As a preliminary study, a catalytic activity test of MIL-96(Al) and Ni/MIL-96(Al) was performed to convert CPO into biodiesel through a trans-esterification reaction. Figure 8 shows catalytic activity increased after Ni metal was loaded into MIL-96(Al). Loading of Ni 3 wt.% resulted in a significant change of up to 85.2% of yield compared to unloaded MIL-96(Al), which converted only 51.8%. However, loading 5 and 10 wt.% Ni only achieved the conversion up to 55.4% and 61.4%, respectively. Therefore, 3% Ni/MIL-96(Al) was selected as the optimum catalyst in this reaction due to the occupancy of suitable pore size between the host catalytic material and the substrate size. In our earlier investigations, Larasati et al. (2017) discovered that employing Zr4+-BTC based MOF with 0.6 wt.% catalyst results in a maximum conversion of biodiesel of 69.2%. Furthermore, Ni/MIL-96(Al) serves as a bimetallic catalyst with a stronger active site and higher Lewis acid catalyst properties than MIL-96(Al). Finally, it leads to better catalytic performance and greater product conversion.

Figure 8 The graph of the conversion result of CPO into biodiesel with MIL-96(Al) and Ni/MIL-96(Al) as catalyst and without catalyst

     As an innovation, the HDO reaction of CPO has also been investigated over the prepared MIL-96(Al) and Ni embedded into MIL-96(Al) with different Ni contents at 200 °C under pressure 10 bar H2 for 2 hours. Figure 9 and Table 3 show the catalytic test results and liquid phase product distribution of HDO reaction over CPO using MIL-96(Al) and its variation with Ni metals as the catalyst. The observed main product is hydrocarbon diesel fraction generally consisting of a straight chain of n-paraffin (C10-C17), with low amounts of by-products such as light alkanes and kerosene which involve the oxygenates, alkenes and aromatics as the intermediates. Meanwhile, as reported previously, CO2, CO, CH4, and propane could also serve as gas products (Putra et al., 2022; Muharam and Sudarsono, 2020; Putra et al., 2018; Peng et al., 2012).

        MIL-96(Al) reached 5.83% of yield C15 alkane, while Ni 5 wt.% increased this product up to 7.01% compared to pristine MIL-96(Al) (Figure 9). This reaction is supposed to take place via the decarbonylation/decarboxylation mechanism of CPO (consisting of palmitic acid) with CO/CO2 as the by-products as proposed by Zuo et al. (2012). Research conducted by Hachemi et al. (2017) has proven that the metallic Ni strongly promotes decarbonylation and/or decarboxylation in the ester hydrogenation reaction. In addition, the proportion of loaded Ni determines the level of catalytic performance.

Figure 9 Catalytic test results of MIL-96(Al) and Ni/MIL-96(Al) in HDO reaction of CPO

       Loading of 10 wt.% Ni achieved HDO product from CPO up to 50.09% of yield C16 alkane (Table 3). The production of C16 hydrocarbons with the selectivity 55.22% promoted hydrogenolysis of C–O by the interaction of Lewis acid from metallic Ni and oxygen atom (CPO) produced low oxygenated with H2O as a side product. In comparison to our previously published MOF-based catalysts by Lestari et al. (2021), palladium supported MIL-100(Fe) as a selective catalyst in the hydrogenation of citronellal showed a selectivity of 22.2% of citronellol products. Thus, in view of their remarkable designability, replacing palladium metals in heterogeneous hydrogenation catalysts with low-cost metals (e.g. nickel) for the creation of Ni–H bonds (nickel hydride bonds) has driven scientists as a desirable novel class of catalytic materials.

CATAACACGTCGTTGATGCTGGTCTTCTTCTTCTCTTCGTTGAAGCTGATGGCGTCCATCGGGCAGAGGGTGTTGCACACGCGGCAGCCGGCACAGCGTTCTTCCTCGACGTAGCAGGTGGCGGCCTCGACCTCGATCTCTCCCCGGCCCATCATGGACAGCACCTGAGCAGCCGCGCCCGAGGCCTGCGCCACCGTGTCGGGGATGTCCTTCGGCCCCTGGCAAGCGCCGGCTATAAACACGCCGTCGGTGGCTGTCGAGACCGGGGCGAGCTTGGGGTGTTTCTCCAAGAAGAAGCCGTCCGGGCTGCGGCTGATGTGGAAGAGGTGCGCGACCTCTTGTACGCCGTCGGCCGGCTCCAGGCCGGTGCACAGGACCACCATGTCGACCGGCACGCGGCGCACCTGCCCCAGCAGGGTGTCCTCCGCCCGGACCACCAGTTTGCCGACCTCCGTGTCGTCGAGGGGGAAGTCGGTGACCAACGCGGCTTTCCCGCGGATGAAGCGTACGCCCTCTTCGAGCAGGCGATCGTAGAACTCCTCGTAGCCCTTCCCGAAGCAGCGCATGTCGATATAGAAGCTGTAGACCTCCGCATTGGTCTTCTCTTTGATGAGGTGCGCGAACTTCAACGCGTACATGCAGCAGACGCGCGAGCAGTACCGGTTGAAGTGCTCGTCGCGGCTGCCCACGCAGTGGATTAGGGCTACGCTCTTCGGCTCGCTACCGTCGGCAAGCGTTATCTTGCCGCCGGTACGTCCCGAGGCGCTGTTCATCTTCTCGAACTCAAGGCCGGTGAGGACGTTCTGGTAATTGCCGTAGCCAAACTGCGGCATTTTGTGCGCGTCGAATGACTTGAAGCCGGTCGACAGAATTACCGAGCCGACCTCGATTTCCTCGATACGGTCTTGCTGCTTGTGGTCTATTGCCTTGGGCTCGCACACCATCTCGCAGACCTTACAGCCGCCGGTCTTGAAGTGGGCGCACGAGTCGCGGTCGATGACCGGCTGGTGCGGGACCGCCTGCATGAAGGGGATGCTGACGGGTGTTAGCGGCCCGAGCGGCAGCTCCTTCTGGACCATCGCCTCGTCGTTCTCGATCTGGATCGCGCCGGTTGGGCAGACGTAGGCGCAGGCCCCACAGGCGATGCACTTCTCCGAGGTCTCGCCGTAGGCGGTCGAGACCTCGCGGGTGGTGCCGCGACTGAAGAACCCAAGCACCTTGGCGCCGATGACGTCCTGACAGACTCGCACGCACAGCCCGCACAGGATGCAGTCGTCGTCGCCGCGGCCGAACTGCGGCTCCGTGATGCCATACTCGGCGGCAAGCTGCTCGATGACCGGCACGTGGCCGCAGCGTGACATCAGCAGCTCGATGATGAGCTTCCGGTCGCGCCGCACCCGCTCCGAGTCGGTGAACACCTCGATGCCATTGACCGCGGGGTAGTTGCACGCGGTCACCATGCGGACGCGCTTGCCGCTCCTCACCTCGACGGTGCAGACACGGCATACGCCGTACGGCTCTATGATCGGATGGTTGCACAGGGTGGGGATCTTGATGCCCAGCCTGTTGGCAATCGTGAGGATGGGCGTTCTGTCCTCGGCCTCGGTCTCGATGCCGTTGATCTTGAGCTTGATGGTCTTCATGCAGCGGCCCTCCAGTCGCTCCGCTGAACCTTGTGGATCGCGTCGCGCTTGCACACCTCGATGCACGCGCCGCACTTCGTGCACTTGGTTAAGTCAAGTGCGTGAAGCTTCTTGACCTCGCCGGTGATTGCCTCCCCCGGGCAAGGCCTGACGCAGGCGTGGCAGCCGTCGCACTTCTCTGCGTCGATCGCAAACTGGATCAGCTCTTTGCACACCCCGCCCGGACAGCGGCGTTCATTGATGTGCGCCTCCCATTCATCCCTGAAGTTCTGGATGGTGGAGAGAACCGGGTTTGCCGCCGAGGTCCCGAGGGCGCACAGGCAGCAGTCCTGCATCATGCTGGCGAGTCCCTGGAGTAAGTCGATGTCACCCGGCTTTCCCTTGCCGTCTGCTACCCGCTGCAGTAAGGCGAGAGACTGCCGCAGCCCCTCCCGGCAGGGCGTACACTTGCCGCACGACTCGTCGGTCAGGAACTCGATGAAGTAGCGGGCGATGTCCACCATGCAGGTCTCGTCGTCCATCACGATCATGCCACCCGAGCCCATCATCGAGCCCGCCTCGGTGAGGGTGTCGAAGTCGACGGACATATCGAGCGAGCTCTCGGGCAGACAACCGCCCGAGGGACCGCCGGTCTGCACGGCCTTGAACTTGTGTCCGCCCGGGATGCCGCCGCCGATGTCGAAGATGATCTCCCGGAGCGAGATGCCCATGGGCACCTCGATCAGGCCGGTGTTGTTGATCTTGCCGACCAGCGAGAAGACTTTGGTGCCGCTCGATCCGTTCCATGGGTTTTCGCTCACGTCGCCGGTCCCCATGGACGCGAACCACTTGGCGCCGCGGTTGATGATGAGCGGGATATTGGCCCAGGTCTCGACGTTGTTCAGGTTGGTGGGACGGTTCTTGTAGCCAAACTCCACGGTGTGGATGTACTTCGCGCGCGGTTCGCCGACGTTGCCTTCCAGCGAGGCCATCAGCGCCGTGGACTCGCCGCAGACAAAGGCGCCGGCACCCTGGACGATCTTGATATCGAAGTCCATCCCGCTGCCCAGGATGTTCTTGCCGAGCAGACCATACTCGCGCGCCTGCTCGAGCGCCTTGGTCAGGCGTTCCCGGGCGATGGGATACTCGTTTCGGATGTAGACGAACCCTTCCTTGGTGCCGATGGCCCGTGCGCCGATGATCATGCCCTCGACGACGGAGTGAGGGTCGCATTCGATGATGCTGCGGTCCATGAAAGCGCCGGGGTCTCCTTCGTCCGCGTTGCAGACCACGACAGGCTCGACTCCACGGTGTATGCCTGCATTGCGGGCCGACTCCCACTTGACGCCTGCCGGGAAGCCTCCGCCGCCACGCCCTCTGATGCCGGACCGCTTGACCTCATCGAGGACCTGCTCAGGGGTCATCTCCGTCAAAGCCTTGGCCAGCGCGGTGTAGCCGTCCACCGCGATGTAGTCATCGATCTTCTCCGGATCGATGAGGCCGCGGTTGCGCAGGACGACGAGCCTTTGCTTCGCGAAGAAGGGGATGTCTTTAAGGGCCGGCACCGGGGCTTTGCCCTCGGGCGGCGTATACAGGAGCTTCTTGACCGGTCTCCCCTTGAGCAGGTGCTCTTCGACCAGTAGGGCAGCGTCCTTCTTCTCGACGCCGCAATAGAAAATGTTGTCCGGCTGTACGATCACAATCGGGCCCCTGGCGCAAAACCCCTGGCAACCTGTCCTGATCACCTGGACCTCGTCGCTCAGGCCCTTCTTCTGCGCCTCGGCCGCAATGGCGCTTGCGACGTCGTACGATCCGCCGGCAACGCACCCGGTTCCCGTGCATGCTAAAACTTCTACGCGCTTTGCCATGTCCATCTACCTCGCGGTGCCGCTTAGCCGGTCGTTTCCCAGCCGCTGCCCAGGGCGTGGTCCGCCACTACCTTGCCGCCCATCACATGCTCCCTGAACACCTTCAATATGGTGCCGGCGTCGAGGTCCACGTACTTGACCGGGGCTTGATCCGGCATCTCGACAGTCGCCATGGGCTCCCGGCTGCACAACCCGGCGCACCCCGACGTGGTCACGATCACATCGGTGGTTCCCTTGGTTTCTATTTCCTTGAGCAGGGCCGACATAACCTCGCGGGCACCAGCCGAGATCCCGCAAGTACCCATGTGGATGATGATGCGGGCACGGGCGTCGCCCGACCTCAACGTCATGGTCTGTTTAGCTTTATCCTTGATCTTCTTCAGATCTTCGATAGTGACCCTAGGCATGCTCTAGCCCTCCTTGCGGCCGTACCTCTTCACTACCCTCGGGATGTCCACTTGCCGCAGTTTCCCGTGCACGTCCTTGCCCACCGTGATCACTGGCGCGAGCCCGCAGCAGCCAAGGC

The presence of Ni catalyst promotes the adsorption of substrates (reactants) more effectively, thus facilitating the electron transfer from Ni’s d-orbital to bond the hydrogen’s orbital (Chen et al., 2018). Some unfilled energy levels in the d-orbital of nickel will form lone pair electrons and can form chemical bonding with the adsorbed substrates. Hydrogen molecules are then activated and broken down from “H–H” bonds to generate "Ni-H" through a spillover mechanism, generating highly reactive dissociative hydrogen species that are essential for catalytic hydrogenation reactions (Figure 10). Palmitic acid is the most important component of CPO in this study (40.77 wt.%). The presence of Ni predominantly speeds up the hydrodeoxygenation reaction in this research, which agrees with another group's study (Chen et al., 2018; Zuo et al., 2012). Direct C–O bonds scission with the release H2O as a by-product (direct HDO) is the suggested mechanism for carboxylic acid hydrogenation, which results in n-C16 alkanes (without carbon loss) (Figure 10). The C=O double bond is initially cleaved during direct HDO, leading to the production of alcohol. In addition, the C–O bond is hydrogenated, resulting in alkane formation. Nickel has been shown to be an active component in the C=O and C–O breakings in palmitic acid hydrodeoxygenation. Generally, the distribution of desirable hydrocarbon on the product relies on the reaction route and catalyst type.

       Interestingly, HDO, with the loading of Ni 3 wt.% produced C13 alkanes with a yield up to 44.43% over CPO (palmitic acid and oleic acid). This phenomenon might be due to the strong adsorption of 3 wt.% Ni and give impact in the weakening of the “C–C” bond, which can cause strong catalytic cracking and generate propane molecules as side-products (Chen et al., 2018). Hence, it seemed that the best catalyst was 10% Ni/MIL-96(Al) under the HDO conditions from oxygen-free green diesel compared to 3% Ni/MIL-96(Al) as the optimum catalyst to produce biodiesel.